An Army general who admitted to improper relationships withthree subordinates appeared to choke up Monday as he told a judge that he'dfailed the female captain who had leveled the most serious accusations againsthim.
Hours later, she took the stand to testify about how she can'ttrust people and fears her superiors are always going to take advantage of herin the aftermath of the three-year affair.
As he pleaded guilty, Brig. Gen. Jeffrey Sinclair's voice haltedwhen telling the judge why he was pleading guilty to mistreating her in a dealthat included the dropping of sexual assault charges.
"I failed her as a leader and as a mentor and caused harmto her emotional state," Sinclair said, his voice catching as he read froma statement. He asked the judge for a break and took a long drink of waterbefore continuing to read.
"I created a situation over time that caused her emotionalharm," Sinclair said, seated in his dress blue uniform. It was the firstpublic show of regret or sadness for a 27-year veteran who had betrayed littleemotion in court hearings over the past year.
The judge accepted Sinclair's guilty pleas on several lessercharges in a deal that includes the dropping of sexual assault counts and twoothers that may have required him to register as a sex offender.
The sentencing hearing for Sinclair, the former deputy commanderof the 82nd Airborne Division, began Monday afternoon and was expected to lastuntil at least the next day. As many as two-dozen witnesses could be called andSinclair's lawyer said he will either give a statement or testify. The defensealso plans to submit a letter of support from Sinclair's wife.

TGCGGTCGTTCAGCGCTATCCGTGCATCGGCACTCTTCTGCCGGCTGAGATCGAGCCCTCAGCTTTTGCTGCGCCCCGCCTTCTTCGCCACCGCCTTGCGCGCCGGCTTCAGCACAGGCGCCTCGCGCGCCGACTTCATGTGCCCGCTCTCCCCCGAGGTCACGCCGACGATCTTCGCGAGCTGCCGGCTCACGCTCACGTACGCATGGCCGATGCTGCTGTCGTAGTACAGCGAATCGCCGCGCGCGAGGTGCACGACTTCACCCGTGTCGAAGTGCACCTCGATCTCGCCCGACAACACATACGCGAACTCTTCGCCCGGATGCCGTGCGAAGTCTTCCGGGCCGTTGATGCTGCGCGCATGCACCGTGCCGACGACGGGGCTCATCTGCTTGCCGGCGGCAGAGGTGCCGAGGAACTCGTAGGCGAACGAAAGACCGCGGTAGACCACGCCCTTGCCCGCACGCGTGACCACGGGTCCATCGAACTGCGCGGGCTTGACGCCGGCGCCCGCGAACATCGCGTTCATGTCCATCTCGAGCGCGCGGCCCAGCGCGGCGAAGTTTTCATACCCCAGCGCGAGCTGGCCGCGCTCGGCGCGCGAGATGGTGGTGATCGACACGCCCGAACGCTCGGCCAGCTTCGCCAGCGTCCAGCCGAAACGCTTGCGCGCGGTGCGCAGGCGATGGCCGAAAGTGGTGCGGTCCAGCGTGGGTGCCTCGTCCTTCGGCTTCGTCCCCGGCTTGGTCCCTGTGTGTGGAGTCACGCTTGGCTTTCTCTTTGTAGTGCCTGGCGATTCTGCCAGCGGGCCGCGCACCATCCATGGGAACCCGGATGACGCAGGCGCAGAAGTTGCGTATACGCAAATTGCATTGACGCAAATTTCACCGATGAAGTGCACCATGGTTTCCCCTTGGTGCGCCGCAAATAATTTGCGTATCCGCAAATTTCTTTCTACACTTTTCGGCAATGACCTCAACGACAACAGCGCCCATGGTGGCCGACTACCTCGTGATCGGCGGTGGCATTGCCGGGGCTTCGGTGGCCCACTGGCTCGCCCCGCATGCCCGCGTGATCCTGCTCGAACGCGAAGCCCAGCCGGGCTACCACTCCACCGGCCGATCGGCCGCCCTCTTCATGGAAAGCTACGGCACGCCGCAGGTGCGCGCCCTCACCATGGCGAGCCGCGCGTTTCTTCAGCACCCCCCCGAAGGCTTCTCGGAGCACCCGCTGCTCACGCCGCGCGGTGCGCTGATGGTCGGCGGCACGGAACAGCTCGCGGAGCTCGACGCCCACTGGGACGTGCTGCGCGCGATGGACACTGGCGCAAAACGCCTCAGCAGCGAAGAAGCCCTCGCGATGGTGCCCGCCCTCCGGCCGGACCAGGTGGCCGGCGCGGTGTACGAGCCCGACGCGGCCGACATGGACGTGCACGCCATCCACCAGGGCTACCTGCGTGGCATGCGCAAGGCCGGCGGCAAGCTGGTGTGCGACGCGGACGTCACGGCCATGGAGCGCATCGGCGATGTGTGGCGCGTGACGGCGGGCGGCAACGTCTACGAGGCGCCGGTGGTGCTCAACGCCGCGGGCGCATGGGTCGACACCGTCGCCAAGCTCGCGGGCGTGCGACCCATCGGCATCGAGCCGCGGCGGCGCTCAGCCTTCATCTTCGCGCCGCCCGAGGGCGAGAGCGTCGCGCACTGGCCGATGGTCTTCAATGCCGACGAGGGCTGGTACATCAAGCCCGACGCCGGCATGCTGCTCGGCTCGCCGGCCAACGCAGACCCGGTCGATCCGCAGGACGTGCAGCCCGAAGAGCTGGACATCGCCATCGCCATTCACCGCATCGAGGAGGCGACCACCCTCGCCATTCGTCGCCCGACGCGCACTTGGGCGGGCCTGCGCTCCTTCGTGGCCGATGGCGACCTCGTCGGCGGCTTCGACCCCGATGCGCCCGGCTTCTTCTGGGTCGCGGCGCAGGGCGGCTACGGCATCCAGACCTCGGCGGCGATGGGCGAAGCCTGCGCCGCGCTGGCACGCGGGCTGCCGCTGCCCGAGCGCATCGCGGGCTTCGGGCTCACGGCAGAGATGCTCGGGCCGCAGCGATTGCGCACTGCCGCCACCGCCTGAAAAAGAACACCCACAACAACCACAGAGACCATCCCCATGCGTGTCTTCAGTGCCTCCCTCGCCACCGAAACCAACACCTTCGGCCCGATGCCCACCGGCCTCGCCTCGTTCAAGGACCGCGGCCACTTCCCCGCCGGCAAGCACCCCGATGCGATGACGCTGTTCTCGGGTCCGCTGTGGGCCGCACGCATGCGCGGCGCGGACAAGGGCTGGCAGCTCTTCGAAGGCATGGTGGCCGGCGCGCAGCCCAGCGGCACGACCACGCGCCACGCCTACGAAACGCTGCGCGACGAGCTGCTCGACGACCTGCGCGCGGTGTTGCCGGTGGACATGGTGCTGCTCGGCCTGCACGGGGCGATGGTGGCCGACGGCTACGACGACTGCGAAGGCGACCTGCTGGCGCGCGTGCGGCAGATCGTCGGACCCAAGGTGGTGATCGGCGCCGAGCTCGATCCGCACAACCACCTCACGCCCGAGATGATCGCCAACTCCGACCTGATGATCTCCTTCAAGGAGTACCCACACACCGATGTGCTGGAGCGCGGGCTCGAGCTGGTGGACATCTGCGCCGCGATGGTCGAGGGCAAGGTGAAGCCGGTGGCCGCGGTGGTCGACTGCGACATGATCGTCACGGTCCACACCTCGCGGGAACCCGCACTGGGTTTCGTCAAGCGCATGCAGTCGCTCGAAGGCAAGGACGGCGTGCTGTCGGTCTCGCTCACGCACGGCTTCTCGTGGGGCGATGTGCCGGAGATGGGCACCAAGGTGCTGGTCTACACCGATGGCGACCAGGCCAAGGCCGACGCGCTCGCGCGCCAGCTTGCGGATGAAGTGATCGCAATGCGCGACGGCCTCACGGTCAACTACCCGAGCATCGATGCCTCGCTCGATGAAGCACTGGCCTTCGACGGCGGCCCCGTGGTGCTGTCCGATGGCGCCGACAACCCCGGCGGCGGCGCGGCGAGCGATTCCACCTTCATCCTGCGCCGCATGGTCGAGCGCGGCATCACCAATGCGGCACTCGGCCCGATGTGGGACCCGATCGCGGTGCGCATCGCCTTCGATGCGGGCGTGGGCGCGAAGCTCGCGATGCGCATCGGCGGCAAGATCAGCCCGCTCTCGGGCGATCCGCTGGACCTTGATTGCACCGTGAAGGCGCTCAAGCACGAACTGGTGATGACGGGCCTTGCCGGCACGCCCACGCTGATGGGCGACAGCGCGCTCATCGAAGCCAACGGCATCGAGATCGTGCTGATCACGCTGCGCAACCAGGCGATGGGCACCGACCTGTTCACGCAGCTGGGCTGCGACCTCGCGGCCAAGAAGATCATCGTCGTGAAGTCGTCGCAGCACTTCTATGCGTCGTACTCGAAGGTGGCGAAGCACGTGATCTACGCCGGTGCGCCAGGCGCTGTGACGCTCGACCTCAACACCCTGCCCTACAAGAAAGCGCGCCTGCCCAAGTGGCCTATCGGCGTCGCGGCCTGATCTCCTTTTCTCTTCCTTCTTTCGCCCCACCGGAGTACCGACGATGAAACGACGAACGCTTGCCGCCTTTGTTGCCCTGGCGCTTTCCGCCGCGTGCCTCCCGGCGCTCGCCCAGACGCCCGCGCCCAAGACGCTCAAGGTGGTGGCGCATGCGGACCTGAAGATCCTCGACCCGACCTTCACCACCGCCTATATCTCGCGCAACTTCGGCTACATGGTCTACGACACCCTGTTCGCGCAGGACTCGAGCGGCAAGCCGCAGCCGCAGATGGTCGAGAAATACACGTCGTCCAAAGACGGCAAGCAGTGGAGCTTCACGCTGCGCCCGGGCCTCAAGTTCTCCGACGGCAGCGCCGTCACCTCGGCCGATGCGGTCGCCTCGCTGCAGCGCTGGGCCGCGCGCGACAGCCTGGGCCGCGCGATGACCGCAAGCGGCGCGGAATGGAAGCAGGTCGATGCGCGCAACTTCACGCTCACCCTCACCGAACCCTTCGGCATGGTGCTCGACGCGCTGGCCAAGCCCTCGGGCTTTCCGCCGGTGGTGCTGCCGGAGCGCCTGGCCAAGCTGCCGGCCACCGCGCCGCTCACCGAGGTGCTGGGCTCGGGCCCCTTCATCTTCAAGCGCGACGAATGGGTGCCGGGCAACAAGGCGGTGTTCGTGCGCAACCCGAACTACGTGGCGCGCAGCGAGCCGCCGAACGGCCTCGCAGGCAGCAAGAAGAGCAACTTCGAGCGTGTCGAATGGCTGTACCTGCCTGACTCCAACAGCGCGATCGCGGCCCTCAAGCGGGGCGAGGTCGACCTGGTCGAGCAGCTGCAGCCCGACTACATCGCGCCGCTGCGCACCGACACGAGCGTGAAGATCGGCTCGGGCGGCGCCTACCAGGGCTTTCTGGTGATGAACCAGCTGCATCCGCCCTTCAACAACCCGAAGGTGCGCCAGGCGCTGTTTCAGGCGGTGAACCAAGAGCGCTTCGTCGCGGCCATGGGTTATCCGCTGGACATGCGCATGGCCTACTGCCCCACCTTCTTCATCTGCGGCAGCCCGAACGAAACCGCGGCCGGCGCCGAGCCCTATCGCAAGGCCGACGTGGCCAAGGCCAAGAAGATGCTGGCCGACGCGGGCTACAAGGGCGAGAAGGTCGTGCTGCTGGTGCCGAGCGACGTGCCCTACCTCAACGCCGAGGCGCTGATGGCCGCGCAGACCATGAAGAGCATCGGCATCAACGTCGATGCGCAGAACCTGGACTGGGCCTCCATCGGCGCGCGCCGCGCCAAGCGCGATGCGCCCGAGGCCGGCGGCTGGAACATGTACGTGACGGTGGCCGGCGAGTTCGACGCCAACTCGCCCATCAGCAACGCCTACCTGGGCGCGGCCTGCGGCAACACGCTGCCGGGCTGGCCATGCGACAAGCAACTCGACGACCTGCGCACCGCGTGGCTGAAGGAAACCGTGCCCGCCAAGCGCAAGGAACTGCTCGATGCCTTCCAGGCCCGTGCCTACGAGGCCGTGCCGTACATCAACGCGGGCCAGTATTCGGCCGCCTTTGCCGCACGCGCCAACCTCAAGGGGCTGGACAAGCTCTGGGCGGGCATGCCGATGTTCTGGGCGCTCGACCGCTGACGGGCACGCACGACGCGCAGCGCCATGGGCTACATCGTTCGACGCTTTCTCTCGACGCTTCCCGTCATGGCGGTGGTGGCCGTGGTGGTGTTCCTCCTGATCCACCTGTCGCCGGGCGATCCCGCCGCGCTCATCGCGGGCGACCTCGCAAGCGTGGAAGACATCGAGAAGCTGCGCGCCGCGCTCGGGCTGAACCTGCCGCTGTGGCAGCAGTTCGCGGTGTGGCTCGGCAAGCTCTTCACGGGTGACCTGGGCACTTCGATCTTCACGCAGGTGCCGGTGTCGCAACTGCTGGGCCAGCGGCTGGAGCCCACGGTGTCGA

Ultimately, the judge will give Sinclair a sentence that can'texceed terms in the agreement struck between defense lawyers and militaryattorneys over the weekend, but has not been made public. The legal agreementis likely to require a punishment far less severe than the maximum penalties of25 ½ years in prison and dismissal from the Army.
Sinclair's lawyer suggested he might walk out of court a freeman, but without a career and perhaps with hundreds of thousands of dollarsless in pension benefits.
"I hoping for him to walk out of the courtroom, to retireat a reduced rank and go home to his family. That's what I'm hoping,"defense attorney Richard Scheff said before court started Monday.
Sinclair, 51, had been accused of twice forcing the femalecaptain under his command to perform oral sex near the end of the three-yearextramarital affair. The Associated Press does not generally identify those whosay they were victims of sexual assault.
The married general pleaded guilty earlier this month to havingimproper relationships with three subordinate officers, including the captain.He also pleaded guilty to adultery, which is a crime in the military.
The most serious accusations went to trial, but thecourt-martial was halted after the military judge found evidence that there mayhave been improper influence in a decision to reject a previous plea deal. Thenew deal was then struck, including Sinclair's admission that his treatment ofthe captain was "unwarranted, unjustified and unnecessary," brokemilitary law and mentally harmed her.
Sinclair also admitted on Monday to abusing a government creditcard he used while traveling to visit his mistress, using indecent language todemean female officers and contacting the accuser after being told not to.
After his plea, prosecutors opened the sentencing by calling theaccuser back to the stand. She remains on active duty and was granted animmunity deal with prosecutors in exchange for testimony.